Earth ChangesS


Moscow sizzles in record-breaking temperatures

sunny moscow
© Unknown
Moscow enjoyed record temperatures for April 29 with highs of 24.7 degrees C (76.5 F), breaking the previous record set in 1999 by 0.2 degrees C, the capital's Meteonovosti reported on its website on Wednesday.

The record was set at 3:00 pm local time [11:00 GMT] and according to the website, temperatures could rise even higher later in the day

"This is not the final reading of today's maximum temperature. With sun and a light wind, it may be higher by the evening...therefore, the final maximum temperature will be registered in the late evening," the website reads.

Bizarro Earth

Contrary to Recent Hypothesis, 'Chevrons' Are Not Proof of Megatsunamis

A persistent school of thought in recent years has held that so-called "chevrons," large U- or V-shaped formations found in some of the world's coastal areas, are evidence of megatsunamis caused by asteroids or comets slamming into the ocean.

University of Washington geologist and tsunami expert Jody Bourgeois has a simple response: Nonsense.

The term "chevron" was introduced to describe large dunes shaped something like the stripes you might see on a soldier's uniform that are hundreds of meters to a kilometer in size and were originally found in Egypt and the Bahamas.

Comment: The only problem with this debunking theory is that the chevrons in Madagascar are made of material from the ocean floor with sediment hundreds of meters deep and containing microfossils that are fused with metals typically formed by cosmic impacts.
© New York TimesChevrons in Madagascar

Unless sea level has changed drastically in 5,000 years this "counter theory" (which is not a theory at all since it's not explaining what has caused these chevrons) is far more worthless than the theory it's trying to replace.

Better Earth

NASA: Clean-air regulations, not CO2, are melting the ice cap

Acid-rain countermeasures could drown London

New research from NASA suggests that the Arctic warming trend seen in recent decades has indeed resulted from human activities: but not, as is widely assumed at present, those leading to carbon dioxide emissions. Rather, Arctic warming has been caused in large part by laws introduced to improve air quality and fight acid rain.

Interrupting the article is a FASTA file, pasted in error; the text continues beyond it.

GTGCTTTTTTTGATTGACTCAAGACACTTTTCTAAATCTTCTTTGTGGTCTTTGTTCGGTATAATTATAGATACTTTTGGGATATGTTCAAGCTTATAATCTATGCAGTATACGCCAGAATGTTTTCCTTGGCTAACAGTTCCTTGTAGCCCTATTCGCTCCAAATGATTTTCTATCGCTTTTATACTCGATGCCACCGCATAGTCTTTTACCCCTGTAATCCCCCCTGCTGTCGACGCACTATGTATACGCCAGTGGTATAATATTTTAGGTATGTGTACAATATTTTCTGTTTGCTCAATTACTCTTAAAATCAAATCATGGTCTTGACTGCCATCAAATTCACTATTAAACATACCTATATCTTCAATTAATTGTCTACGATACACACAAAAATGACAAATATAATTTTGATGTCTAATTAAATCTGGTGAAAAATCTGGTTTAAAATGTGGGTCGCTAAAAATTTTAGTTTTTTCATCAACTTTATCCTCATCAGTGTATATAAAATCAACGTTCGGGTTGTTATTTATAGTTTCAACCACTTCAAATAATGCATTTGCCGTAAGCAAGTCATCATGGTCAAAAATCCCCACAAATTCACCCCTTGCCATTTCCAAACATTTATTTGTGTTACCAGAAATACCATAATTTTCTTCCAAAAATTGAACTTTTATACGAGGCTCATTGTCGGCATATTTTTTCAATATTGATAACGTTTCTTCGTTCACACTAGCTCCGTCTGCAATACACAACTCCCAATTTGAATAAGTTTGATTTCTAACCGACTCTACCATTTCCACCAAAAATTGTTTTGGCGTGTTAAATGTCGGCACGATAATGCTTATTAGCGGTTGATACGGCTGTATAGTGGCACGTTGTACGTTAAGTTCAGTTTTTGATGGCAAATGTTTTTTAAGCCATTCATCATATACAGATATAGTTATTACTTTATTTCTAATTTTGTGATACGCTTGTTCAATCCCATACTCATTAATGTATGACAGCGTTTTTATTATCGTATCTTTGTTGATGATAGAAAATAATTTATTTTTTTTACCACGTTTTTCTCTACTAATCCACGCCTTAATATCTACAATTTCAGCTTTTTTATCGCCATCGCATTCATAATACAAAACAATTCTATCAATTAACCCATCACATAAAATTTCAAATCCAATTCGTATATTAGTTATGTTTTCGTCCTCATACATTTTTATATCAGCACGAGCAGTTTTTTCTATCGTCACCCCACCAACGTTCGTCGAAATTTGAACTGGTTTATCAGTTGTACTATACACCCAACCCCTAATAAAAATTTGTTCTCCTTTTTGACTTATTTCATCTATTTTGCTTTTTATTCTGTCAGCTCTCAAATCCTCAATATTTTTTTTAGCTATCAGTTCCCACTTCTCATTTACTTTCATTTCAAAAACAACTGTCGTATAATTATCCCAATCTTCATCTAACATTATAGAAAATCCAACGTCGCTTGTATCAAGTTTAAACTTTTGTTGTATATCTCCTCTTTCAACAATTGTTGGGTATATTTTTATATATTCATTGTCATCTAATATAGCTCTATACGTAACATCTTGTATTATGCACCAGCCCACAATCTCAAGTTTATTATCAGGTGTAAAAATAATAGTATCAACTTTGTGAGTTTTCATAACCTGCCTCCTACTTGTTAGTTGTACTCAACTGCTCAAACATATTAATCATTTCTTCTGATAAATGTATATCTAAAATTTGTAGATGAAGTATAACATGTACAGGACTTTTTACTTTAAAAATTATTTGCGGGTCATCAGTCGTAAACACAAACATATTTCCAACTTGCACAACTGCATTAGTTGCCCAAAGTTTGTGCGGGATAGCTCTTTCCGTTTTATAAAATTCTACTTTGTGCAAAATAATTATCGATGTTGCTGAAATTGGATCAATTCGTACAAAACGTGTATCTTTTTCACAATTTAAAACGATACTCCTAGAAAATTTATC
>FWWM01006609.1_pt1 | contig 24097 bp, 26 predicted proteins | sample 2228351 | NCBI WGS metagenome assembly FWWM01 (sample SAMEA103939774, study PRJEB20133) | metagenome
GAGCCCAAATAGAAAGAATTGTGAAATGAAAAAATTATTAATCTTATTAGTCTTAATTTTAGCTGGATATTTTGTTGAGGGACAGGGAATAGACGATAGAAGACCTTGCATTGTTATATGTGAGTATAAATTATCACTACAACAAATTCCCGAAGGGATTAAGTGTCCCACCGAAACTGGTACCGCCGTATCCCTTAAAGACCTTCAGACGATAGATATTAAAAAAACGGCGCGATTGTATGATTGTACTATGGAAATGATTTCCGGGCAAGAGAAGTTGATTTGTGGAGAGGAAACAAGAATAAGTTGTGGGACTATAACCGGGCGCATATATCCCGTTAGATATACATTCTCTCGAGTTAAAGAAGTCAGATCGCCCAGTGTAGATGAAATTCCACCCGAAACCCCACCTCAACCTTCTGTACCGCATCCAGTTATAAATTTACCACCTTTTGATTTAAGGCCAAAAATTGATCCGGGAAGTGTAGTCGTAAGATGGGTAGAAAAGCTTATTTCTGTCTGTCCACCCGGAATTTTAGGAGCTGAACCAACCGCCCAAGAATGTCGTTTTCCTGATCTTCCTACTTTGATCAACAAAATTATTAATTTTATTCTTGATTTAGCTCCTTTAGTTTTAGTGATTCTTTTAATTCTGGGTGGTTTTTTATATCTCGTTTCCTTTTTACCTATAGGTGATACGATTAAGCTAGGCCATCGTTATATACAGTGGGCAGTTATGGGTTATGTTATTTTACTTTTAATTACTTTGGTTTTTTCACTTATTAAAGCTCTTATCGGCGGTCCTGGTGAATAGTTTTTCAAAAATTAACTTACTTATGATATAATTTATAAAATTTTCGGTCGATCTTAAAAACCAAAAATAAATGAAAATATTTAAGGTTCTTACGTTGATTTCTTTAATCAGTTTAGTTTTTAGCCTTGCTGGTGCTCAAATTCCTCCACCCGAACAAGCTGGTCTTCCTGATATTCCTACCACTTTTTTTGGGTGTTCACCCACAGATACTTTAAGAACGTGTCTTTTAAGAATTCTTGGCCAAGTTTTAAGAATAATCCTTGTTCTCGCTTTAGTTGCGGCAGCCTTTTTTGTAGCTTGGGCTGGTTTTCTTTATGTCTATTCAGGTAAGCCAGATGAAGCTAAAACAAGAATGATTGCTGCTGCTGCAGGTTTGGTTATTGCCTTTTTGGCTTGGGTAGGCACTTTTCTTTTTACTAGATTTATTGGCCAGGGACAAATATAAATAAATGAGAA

Cloud Lightning

US: Drowning deaths raise toll from Kansas storms to 5

The death toll from days of heavy rain in Kansas rose to five Wednesday when authorities found the bodies of two people in a car submerged in a flooded creek.

A 26-year-old Parsons man and a 22-year-old Springfield, Mo., woman were found by Labette County sheriff's deputies in Pumpkin Creek in southeast Kansas, the state Division of Emergency Management said.

The couple had been reported missing Tuesday evening. Authorities believe they were traveling west on a road and were swept into the creek at a low-water crossing.

Better Earth

Inconvenient Eisdicken - "surprising results" from the Arctic

This is a news story from Germany outlining another Arctic ice measurement expedition. This one was conducted by flying the scientists across the north polar ice cap using the WWII era workhorse Douglas DC-3 airplane equipped with skis, and towing an airborne sounder twenty meters above the ice surface. It makes the Catlin Arctic Ice Survey look rather pointless, but then we knew that. BTW "Eisdicken" translates to "ice thickness". - Anthony

From Radio Bremen. Translated from German by Google web page translator: Original | Translated

Cloud Lightning

The Pacific Ocean's Influence on Climate Change: How Low Will the PDO Go?